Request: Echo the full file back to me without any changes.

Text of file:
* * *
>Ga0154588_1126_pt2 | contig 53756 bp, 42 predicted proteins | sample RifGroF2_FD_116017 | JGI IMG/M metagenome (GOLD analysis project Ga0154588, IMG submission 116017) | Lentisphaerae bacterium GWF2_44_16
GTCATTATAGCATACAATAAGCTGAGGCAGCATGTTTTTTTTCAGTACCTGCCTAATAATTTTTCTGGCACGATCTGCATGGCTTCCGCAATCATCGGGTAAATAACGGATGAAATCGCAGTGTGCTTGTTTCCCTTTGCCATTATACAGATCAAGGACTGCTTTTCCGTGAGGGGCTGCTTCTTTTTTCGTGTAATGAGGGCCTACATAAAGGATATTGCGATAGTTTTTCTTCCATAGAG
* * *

>Ga0154588_1126_pt2 | contig 53756 bp, 42 predicted proteins | sample RifGroF2_FD_116017 | JGI IMG/M metagenome (GOLD analysis project Ga0154588, IMG submission 116017) | Lentisphaerae bacterium GWF2_44_16
GTCATTATAGCATACAATAAGCTGAGGCAGCATGTTTTTTTTCAGTACCTGCCTAATAATTTTTCTGGCACGATCTGCATGGCTTCCGCAATCATCGGGTAAATAACGGATGAAATCGCAGTGTGCTTGTTTCCCTTTGCCATTATACAGATCAAGGACTGCTTTTCCGTGAGGGGCTGCTTCTTTTTTCGTGTAATGAGGGCCTACATAAAGGATATTGCGATAGTTTTTCTTCCATAGAG